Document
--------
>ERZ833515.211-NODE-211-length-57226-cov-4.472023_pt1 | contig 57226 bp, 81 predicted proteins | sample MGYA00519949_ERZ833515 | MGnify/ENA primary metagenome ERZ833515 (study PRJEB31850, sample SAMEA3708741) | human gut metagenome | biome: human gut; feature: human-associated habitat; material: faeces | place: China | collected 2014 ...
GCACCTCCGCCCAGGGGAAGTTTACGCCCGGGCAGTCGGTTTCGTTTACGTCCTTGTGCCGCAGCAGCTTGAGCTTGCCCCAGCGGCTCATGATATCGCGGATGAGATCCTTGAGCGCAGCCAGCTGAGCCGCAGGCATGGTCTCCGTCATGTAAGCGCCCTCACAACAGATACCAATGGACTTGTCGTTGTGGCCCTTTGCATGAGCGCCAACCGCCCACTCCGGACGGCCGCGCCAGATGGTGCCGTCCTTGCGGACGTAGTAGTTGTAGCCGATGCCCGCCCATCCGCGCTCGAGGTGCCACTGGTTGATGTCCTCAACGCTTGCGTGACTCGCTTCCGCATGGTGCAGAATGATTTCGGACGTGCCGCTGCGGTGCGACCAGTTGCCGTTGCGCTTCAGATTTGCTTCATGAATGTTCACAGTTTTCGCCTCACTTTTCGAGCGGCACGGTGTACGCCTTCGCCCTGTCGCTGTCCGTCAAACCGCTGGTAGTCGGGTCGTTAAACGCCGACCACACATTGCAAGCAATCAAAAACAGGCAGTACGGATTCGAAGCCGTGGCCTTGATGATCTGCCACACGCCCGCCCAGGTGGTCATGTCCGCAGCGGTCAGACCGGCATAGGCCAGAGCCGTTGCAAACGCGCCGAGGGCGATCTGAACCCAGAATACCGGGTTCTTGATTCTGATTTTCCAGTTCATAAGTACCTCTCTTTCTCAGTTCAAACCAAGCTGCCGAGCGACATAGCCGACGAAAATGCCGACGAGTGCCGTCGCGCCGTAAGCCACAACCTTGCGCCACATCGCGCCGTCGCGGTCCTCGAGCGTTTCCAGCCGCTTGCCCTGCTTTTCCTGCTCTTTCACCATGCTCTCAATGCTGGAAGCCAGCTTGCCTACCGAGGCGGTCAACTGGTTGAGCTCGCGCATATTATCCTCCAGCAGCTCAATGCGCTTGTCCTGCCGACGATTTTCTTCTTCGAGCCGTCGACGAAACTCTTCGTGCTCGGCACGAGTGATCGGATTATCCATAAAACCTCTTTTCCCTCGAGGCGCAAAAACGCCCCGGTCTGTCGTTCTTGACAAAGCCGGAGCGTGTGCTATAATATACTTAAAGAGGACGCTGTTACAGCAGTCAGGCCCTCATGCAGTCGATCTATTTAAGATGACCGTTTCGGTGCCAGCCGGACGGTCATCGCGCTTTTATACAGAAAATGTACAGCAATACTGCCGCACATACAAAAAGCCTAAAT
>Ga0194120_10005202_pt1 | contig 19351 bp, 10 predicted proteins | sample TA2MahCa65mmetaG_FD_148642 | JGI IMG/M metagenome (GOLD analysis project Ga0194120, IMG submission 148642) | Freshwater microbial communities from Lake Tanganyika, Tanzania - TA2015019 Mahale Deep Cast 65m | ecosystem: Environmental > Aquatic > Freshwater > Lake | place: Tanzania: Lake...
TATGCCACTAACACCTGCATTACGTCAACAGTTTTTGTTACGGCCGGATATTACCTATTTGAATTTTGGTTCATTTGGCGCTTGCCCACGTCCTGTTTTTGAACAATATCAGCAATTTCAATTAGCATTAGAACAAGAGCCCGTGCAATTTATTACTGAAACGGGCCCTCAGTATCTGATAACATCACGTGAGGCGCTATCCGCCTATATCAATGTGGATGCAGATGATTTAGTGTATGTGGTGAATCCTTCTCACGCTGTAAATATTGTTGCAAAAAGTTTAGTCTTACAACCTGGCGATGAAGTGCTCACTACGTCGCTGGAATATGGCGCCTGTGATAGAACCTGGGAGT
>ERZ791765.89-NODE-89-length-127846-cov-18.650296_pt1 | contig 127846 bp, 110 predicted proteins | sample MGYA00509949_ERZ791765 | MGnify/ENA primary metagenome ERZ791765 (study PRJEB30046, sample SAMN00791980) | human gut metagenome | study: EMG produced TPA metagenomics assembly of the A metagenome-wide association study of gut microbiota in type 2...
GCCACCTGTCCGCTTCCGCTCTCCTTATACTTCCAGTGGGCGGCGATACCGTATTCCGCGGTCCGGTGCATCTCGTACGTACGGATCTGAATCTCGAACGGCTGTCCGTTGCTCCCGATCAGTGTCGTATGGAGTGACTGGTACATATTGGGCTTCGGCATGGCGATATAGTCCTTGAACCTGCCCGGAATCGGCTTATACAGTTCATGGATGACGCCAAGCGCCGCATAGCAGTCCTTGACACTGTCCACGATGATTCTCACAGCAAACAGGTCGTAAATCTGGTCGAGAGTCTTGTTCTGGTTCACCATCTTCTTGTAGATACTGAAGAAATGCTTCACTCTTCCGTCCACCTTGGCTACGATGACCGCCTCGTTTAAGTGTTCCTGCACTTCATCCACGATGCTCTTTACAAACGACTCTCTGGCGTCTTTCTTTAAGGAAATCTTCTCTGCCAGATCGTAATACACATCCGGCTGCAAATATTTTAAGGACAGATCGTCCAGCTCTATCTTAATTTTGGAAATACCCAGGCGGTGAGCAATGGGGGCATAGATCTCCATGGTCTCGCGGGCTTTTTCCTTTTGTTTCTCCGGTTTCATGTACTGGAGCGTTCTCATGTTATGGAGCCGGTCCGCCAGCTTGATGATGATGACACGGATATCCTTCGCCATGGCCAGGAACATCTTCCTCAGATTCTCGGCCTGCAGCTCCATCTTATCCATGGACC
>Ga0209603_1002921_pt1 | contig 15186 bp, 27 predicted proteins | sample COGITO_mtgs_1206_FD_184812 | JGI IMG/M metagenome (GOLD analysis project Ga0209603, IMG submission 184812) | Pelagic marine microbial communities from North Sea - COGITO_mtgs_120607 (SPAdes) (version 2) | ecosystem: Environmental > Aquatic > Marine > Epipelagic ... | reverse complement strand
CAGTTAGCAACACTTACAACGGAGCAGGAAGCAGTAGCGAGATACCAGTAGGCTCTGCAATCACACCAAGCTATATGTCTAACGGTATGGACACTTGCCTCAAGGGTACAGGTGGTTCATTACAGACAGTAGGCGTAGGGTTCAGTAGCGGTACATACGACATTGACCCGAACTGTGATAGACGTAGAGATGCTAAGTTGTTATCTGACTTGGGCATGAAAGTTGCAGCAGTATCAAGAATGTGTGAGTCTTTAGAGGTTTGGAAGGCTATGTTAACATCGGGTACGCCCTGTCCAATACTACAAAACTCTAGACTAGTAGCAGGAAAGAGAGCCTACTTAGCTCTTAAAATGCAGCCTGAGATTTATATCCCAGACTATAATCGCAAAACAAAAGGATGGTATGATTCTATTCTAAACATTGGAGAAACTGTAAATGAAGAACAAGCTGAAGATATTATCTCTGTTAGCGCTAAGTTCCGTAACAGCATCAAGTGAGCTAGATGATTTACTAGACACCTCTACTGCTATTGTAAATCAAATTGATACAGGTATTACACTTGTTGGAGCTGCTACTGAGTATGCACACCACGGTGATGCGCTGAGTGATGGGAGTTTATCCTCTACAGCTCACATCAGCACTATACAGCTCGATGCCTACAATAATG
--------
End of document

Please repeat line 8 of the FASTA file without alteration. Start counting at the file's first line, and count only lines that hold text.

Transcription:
CAGTTAGCAACACTTACAACGGAGCAGGAAGCAGTAGCGAGATACCAGTAGGCTCTGCAATCACACCAAGCTATATGTCTAACGGTATGGACACTTGCCTCAAGGGTACAGGTGGTTCATTACAGACAGTAGGCGTAGGGTTCAGTAGCGGTACATACGACATTGACCCGAACTGTGATAGACGTAGAGATGCTAAGTTGTTATCTGACTTGGGCATGAAAGTTGCAGCAGTATCAAGAATGTGTGAGTCTTTAGAGGTTTGGAAGGCTATGTTAACATCGGGTACGCCCTGTCCAATACTACAAAACTCTAGACTAGTAGCAGGAAAGAGAGCCTACTTAGCTCTTAAAATGCAGCCTGAGATTTATATCCCAGACTATAATCGCAAAACAAAAGGATGGTATGATTCTATTCTAAACATTGGAGAAACTGTAAATGAAGAACAAGCTGAAGATATTATCTCTGTTAGCGCTAAGTTCCGTAACAGCATCAAGTGAGCTAGATGATTTACTAGACACCTCTACTGCTATTGTAAATCAAATTGATACAGGTATTACACTTGTTGGAGCTGCTACTGAGTATGCACACCACGGTGATGCGCTGAGTGATGGGAGTTTATCCTCTACAGCTCACATCAGCACTATACAGCTCGATGCCTACAATAATG